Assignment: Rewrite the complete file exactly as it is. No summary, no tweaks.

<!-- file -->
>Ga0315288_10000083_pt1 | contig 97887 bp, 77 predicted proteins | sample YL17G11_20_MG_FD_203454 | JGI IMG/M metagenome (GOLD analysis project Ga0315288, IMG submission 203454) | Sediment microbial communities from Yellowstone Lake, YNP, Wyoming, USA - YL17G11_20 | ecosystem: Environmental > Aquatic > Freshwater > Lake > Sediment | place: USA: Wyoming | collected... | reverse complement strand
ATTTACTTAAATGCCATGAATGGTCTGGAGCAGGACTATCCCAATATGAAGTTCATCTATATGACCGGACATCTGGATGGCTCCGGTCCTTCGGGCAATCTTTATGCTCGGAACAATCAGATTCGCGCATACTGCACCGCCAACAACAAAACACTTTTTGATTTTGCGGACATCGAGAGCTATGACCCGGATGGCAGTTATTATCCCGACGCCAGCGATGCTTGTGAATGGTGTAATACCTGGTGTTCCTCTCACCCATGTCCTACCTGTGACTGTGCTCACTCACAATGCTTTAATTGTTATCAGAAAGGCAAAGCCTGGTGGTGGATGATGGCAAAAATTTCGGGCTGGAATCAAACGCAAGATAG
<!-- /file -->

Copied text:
>Ga0315288_10000083_pt1 | contig 97887 bp, 77 predicted proteins | sample YL17G11_20_MG_FD_203454 | JGI IMG/M metagenome (GOLD analysis project Ga0315288, IMG submission 203454) | Sediment microbial communities from Yellowstone Lake, YNP, Wyoming, USA - YL17G11_20 | ecosystem: Environmental > Aquatic > Freshwater > Lake > Sediment | place: USA: Wyoming | collected... | reverse complement strand
ATTTACTTAAATGCCATGAATGGTCTGGAGCAGGACTATCCCAATATGAAGTTCATCTATATGACCGGACATCTGGATGGCTCCGGTCCTTCGGGCAATCTTTATGCTCGGAACAATCAGATTCGCGCATACTGCACCGCCAACAACAAAACACTTTTTGATTTTGCGGACATCGAGAGCTATGACCCGGATGGCAGTTATTATCCCGACGCCAGCGATGCTTGTGAATGGTGTAATACCTGGTGTTCCTCTCACCCATGTCCTACCTGTGACTGTGCTCACTCACAATGCTTTAATTGTTATCAGAAAGGCAAAGCCTGGTGGTGGATGATGGCAAAAATTTCGGGCTGGAATCAAACGCAAGATAG